This ensemble of works collectively titled ‘Praxis’, combines found and original photographs to suggest a state of isolation and covert observation. The viewer is both participant and object caught in an involuntary cycle of surveillance and interrogation within the gallery walls and the banal urban spaces depicted.
When we think of contemporary surveillance, we often think of its demateralised digital forms, the constant surveillance of our online browsing habits, even the daily but generally unregistered intrusion of common CCTV surveillance. Contemporary surveillance takes other forms as well. Indeed, the self-regulating spaces of work, and the architecture that enables such everyday self-surveillance, represents one of the foremost manifestations of contemporary surveillance. Workplace architecture, particularly in its more contemporary ‘open-plan’ varieties, encourages perpetual surveillance, of the self and of co-workers. Everyone must be equally productive. At all times. Even if someone is not working they must at least appear to be.
The partitioning of work spaces that allows people to be seen, or partially seen from multiple vantage points throughout the day, reflects other architectures. Indeed, this philosophy of the demand for the constant visibility of urban subjects, stems in many respects from the example of Baron Von Haussmann the (in)famous urban renovator of Modern Paris. Haussmann’s revered boulevards are essentially military architecture: long wide streets impossible to barricade by anti-government insurgents. The enemy always in sight. ‘Untitled (Screen)’ is an articulated partition with eyeholes (absurdly) drilled at random heights. It speaks to a current scenario and economic regime that demands constant productivity. No wasted time. Those on either side of the partition, which is equally symbolic, are equally exposed to perpetual scrutiny. Are we doing enough? Does it matter?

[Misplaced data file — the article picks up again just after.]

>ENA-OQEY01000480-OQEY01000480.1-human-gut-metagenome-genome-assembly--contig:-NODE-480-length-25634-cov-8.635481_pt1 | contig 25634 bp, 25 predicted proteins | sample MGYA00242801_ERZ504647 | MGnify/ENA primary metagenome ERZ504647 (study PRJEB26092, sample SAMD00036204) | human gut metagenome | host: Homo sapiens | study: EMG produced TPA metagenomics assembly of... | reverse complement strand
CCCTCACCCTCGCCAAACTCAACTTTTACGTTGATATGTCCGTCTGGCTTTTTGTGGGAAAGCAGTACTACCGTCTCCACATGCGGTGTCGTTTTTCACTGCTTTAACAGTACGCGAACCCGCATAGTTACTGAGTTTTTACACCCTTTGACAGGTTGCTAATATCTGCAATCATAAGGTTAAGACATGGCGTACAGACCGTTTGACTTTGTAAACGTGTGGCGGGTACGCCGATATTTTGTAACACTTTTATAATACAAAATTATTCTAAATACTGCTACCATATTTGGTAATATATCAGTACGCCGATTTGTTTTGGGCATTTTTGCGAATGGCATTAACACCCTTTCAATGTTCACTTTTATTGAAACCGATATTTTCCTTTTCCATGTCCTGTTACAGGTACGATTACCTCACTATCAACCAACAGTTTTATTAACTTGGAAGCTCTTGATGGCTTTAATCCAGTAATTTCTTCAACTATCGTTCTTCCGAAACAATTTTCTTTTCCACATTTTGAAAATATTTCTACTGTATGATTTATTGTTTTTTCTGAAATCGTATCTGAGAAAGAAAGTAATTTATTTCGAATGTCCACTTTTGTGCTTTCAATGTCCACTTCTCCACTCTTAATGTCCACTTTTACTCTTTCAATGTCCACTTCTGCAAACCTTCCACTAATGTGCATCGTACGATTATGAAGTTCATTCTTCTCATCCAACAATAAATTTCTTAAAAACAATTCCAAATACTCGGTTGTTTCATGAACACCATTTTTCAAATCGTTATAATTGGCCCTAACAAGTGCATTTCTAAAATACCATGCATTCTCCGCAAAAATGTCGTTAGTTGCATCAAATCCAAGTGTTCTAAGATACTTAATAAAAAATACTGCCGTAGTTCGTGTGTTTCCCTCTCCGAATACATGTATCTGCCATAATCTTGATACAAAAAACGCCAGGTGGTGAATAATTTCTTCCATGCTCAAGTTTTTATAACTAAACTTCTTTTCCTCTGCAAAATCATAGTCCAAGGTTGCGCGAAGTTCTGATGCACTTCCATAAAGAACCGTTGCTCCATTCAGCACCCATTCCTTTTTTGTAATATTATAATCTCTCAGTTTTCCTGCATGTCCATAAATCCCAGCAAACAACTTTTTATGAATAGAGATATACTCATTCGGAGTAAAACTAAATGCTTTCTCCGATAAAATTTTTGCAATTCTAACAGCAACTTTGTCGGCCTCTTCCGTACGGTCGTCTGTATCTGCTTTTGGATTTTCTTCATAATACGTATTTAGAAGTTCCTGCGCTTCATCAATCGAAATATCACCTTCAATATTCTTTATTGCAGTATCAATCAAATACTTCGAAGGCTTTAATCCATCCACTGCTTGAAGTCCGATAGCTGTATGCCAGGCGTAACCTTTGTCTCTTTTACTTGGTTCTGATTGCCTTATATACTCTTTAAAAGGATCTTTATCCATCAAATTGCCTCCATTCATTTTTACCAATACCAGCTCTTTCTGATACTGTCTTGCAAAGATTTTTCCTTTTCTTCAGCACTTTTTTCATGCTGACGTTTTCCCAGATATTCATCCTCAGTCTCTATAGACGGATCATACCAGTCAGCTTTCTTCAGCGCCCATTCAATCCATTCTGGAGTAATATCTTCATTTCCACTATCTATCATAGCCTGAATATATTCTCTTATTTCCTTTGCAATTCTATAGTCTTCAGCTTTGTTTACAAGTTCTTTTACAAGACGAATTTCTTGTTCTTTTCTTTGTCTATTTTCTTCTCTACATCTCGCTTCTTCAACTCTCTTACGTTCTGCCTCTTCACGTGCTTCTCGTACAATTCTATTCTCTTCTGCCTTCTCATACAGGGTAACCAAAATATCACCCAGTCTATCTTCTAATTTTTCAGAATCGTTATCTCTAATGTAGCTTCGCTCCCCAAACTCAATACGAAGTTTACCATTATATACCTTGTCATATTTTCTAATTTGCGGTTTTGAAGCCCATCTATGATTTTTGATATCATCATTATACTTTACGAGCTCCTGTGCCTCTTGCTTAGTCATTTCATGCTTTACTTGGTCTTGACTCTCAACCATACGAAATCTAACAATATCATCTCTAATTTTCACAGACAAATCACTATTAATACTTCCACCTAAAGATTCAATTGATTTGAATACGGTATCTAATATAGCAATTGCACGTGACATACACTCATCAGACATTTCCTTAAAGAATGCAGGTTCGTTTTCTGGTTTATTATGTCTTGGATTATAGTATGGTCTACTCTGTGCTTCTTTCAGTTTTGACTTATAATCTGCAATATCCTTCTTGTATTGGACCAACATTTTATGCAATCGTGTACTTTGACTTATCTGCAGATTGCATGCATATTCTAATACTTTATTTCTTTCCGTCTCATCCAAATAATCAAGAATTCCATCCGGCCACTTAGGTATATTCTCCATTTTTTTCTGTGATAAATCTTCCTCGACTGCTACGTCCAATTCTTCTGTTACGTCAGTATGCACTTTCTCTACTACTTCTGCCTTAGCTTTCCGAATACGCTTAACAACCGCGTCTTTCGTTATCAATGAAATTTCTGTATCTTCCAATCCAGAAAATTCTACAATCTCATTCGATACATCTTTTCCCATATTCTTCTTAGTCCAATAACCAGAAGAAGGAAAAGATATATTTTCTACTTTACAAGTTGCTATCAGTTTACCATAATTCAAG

This work, ‘Sonic Profiles’sonifies (transforms into sound) the meta-data from the twitter accounts of well-known public entities: Donald Trump, the Indian Prime Minister Narendra Modi, Justin Bieber, Rihanna, Taylor Swift, Rihanna, Lady Gaga, YouTube, CNN and the BBC.
By translating twitter meta-data into sound in real time, this sound work questions what it means, via the logic of data extraction, to be reduced to streams of data. How within contemporary surveillance systems, human bodies are abstracted into series of discrete flows of data that are then reassembled to create specific ‘profiles’ of the subjects of such surveillance. These effectively are our ‘data doubles’.
Contemporary surveillance is often digital and therefore invisible, taking the form of online computer tracking. Yet digital surveillance extends what Michel Foucault earlier noted in the architecture of the Panopticon - the tendency of individuals, under appropriate conditions, to regulate their behaviour as though being 'watched' at all times. ‘Sonic Profiles’ reflects on the extent to which we watch each other via social media platforms, and how the Panopticon in a contemporary context, rewards participation through the voluntary disclosure of personal information in exchange for online social and political capital.